New package from Chancellor welcomed but warnings made that it won’t support everyone.
Reaction to self-employed support measures.
The Chancellor’s announcement of an Income Support Scheme to help self-employed people during the Coronavirus outbreak has brought reaction from the recruitment industry and those representing the self-employed.
“This is a cashflow crisis,” said Neil Carberry, Chief Executive of the Recruitment & Employment. “The support initiatives are the big action businesses and self-employed people need. But to really work effectively and protect jobs, cash needs to come in quickly and be easy to access. The Chancellor should now turn his attention to ensuring supported loans are quickly available, businesses receive furlough cash quickly and the self-employed scheme can pay out before June. We will be working to make sure that this package supports the UK’s full flexible jobs market, including one million temporary agency and contract workers.”
The support announced by the Chancellor will take the form of a tax free grant worth 80 per cent of their average monthly profits over the last three years.
IPSE (the Association of Independent Professionals and the Self-Employed) has also welcomed the move, calling it an “historic lifeline” for UK’s self-employed. The measures announced today by Chancellor Rishi Sunak guarantee self-employed people who work as sole traders and earn up to £50,000, 80 per cent of their income. The grant will be based on their last tax return.
The measures will be welcome to most of the self-employed, especially given recent IPSE and People Per Hour research that shows over two in five (43%) say that without support they might have had to close their businesses in the next three months. On average, they said they think their savings could cover them for 22 weeks if they had to stop working (although among sole traders this is lower at approximately 14 weeks).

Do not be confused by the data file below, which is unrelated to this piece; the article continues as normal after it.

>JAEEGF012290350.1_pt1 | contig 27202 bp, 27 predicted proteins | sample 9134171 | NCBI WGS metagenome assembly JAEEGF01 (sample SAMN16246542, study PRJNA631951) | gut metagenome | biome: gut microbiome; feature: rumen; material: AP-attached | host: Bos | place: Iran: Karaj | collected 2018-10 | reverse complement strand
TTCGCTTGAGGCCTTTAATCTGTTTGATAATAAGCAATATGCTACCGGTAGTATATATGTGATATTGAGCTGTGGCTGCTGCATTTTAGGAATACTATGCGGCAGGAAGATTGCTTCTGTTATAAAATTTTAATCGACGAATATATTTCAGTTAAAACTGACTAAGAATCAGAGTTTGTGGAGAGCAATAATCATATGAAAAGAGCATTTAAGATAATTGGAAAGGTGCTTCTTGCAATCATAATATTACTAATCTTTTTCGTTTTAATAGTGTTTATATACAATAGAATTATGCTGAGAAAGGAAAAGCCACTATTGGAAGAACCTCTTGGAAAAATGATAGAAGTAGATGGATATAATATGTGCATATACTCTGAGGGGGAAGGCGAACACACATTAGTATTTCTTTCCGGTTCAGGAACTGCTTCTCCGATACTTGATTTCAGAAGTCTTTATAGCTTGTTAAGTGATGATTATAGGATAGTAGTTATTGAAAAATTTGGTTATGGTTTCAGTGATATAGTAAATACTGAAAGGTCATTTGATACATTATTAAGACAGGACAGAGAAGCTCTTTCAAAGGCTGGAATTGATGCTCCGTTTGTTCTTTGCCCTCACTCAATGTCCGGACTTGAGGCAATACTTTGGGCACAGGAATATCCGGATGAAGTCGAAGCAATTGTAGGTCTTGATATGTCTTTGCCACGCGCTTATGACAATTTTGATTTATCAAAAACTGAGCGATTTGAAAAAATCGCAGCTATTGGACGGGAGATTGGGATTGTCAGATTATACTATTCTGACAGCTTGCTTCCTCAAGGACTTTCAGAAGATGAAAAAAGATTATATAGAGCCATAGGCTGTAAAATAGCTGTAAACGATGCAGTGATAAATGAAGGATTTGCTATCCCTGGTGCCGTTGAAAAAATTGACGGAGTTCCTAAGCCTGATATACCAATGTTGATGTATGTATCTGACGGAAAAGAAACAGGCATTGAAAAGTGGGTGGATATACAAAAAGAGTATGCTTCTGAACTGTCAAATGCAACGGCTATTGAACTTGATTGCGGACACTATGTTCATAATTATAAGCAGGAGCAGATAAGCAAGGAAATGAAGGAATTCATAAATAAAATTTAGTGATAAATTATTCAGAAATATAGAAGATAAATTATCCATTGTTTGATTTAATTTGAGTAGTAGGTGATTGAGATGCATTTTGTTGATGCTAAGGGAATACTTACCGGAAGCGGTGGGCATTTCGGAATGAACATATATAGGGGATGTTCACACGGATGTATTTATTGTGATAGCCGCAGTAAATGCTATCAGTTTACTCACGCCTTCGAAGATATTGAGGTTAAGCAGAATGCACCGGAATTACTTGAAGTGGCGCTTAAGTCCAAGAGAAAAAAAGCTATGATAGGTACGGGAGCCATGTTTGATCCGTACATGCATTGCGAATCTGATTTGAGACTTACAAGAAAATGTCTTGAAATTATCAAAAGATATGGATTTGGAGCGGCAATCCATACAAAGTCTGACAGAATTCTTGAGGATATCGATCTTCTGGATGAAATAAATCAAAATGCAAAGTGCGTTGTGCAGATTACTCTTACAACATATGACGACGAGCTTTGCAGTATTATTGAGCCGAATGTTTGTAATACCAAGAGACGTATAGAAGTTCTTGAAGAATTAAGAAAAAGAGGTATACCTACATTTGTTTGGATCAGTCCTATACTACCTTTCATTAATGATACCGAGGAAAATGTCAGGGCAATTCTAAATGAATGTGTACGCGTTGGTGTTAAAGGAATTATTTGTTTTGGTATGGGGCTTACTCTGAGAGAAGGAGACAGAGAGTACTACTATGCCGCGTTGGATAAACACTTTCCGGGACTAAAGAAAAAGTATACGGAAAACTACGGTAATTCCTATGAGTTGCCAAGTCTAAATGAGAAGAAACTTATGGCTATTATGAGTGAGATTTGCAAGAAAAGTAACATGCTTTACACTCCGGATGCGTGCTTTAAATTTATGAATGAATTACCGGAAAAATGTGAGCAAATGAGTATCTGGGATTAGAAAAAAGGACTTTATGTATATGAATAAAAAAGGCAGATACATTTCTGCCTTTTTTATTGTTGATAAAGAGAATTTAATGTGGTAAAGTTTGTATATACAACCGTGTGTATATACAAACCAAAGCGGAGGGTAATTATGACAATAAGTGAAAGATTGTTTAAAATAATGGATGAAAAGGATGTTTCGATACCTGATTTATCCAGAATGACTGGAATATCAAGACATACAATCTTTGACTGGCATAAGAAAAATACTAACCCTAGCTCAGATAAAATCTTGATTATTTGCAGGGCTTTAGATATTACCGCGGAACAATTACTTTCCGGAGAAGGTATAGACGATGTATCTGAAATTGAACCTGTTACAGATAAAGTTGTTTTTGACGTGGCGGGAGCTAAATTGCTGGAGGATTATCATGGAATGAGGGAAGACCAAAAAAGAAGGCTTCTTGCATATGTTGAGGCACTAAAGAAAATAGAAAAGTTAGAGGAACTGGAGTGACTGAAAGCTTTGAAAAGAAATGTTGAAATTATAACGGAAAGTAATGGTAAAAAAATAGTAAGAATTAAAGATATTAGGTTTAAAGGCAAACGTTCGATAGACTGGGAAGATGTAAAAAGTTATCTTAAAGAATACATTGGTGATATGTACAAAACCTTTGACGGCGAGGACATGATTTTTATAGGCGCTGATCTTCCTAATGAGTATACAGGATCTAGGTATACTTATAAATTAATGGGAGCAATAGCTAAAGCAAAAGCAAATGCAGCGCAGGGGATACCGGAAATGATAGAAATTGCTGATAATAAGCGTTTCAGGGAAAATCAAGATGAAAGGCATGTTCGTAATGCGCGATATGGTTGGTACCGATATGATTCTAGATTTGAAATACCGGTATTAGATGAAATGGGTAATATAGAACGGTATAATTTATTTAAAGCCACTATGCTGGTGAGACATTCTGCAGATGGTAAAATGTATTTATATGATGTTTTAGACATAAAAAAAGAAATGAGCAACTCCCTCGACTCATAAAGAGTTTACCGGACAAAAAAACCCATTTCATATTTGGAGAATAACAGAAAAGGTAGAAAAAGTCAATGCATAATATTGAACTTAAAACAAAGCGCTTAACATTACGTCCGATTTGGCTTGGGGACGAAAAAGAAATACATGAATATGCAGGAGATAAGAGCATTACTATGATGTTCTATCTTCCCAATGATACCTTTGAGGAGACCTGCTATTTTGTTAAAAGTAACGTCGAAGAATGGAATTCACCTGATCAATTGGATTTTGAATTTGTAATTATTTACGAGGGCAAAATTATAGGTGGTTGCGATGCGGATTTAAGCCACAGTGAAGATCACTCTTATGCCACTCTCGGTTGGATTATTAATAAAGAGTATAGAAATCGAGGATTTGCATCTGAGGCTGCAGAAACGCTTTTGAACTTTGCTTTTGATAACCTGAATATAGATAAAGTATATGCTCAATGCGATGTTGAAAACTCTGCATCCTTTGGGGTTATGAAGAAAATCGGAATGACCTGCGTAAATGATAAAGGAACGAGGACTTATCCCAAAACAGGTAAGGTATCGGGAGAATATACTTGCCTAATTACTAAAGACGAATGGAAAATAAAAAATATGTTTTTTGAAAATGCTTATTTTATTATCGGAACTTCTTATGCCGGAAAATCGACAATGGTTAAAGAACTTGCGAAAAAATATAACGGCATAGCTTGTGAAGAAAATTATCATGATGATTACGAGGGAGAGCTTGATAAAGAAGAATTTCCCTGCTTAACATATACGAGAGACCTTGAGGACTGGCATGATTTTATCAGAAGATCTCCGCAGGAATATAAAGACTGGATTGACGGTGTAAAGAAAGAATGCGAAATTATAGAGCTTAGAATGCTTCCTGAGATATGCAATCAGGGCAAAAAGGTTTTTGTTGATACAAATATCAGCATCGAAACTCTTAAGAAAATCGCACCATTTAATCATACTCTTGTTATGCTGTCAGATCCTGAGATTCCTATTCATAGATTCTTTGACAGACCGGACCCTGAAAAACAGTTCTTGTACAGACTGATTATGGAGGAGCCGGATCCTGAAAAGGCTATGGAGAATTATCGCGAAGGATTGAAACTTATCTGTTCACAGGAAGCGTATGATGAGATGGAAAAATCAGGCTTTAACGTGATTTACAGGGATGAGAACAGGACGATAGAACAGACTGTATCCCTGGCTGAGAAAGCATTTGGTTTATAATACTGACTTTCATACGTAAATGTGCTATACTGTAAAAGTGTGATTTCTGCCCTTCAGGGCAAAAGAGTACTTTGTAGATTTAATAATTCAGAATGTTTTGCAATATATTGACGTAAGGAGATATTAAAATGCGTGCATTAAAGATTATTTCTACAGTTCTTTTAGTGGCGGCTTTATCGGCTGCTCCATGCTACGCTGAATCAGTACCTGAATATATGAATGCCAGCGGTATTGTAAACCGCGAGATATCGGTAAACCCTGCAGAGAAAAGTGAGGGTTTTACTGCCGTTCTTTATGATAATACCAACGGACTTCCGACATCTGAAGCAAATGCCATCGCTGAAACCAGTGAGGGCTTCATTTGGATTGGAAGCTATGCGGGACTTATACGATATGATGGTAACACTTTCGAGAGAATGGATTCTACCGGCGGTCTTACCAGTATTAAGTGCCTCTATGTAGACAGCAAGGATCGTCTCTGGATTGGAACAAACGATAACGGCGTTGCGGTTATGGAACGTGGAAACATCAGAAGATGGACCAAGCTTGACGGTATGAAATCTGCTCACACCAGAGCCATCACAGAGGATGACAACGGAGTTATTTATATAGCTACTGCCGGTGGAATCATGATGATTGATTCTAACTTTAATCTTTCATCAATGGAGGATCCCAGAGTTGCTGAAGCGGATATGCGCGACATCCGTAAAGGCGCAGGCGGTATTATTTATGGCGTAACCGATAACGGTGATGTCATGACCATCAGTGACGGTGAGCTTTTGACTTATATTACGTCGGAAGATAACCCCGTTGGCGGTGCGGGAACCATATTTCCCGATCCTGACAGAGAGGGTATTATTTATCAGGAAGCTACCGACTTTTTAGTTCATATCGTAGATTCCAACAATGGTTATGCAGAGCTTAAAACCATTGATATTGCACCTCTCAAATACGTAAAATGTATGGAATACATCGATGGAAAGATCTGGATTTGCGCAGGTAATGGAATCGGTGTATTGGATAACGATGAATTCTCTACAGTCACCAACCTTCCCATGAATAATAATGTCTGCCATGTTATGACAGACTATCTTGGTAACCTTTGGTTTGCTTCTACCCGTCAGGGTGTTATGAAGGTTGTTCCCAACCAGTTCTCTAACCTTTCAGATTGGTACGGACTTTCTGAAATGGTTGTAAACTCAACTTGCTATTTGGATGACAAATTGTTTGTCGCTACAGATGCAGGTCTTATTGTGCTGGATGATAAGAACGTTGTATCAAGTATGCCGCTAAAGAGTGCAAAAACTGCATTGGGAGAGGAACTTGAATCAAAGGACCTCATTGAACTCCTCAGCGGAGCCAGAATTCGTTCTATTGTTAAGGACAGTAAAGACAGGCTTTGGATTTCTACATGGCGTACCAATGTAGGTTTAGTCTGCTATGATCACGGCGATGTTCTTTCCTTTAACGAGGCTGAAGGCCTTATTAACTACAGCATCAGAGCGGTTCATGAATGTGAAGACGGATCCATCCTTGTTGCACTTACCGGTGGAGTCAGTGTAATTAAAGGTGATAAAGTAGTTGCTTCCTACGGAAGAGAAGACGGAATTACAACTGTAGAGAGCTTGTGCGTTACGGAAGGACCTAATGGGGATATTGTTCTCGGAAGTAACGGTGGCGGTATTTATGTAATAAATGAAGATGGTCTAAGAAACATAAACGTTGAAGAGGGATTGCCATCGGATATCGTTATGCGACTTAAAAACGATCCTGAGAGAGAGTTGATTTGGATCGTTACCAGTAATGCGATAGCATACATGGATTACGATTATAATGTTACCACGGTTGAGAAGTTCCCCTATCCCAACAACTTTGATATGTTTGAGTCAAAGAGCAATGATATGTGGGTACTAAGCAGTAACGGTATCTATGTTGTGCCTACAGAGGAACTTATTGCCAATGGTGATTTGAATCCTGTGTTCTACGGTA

“This will offer essential support to the many hard-working self-employed people across the country who are losing projects and contracts because of the Coronavirus outbreak,” said Derek Cribb, CEO of IPSE. “We understand this is an immense and complex undertaking, and urge the government to get this vital support to freelancers as soon as practically possible. This is an unprecedented package and a very welcome response to our campaign for freelancers and the self-employed.
However, Cribb also flagged provision would not meet everyone’s needs: “While this assistance is practical and wide-ranging it does not, however, cover all self-employed people,” he said. “We will keep working to fill in these gaps. With our mission to support and promote the work of independent professionals and the self-employed, we will keep striving to stop those in need from being left behind.”
“We welcome this comprehensive and generous package to support one of the most complex strands of our labour market,” said Peter Cheese, Chief Executive of the CIPD. “The complexities of building a support package for the self-employment has no doubt proved a significant challenge. We are pleased to see the fair approach to creating parity between this support scheme and the job retention scheme for employees.
“It’s vital that money is made available to workers facing immediate financial hardship as soon as possible,” he said. “Many will already be suffering from reduced hours and cancelled services and will be anxious that they have to wait until June to benefit from the income support scheme. Ensuring that people can access Universal Credit as soon as possible in the meantime is crucial.
“There is also need a need for guidance on whether people who can still work some hours or jobs albeit in a greatly reduced capacity are still able to benefit from this scheme,” he added.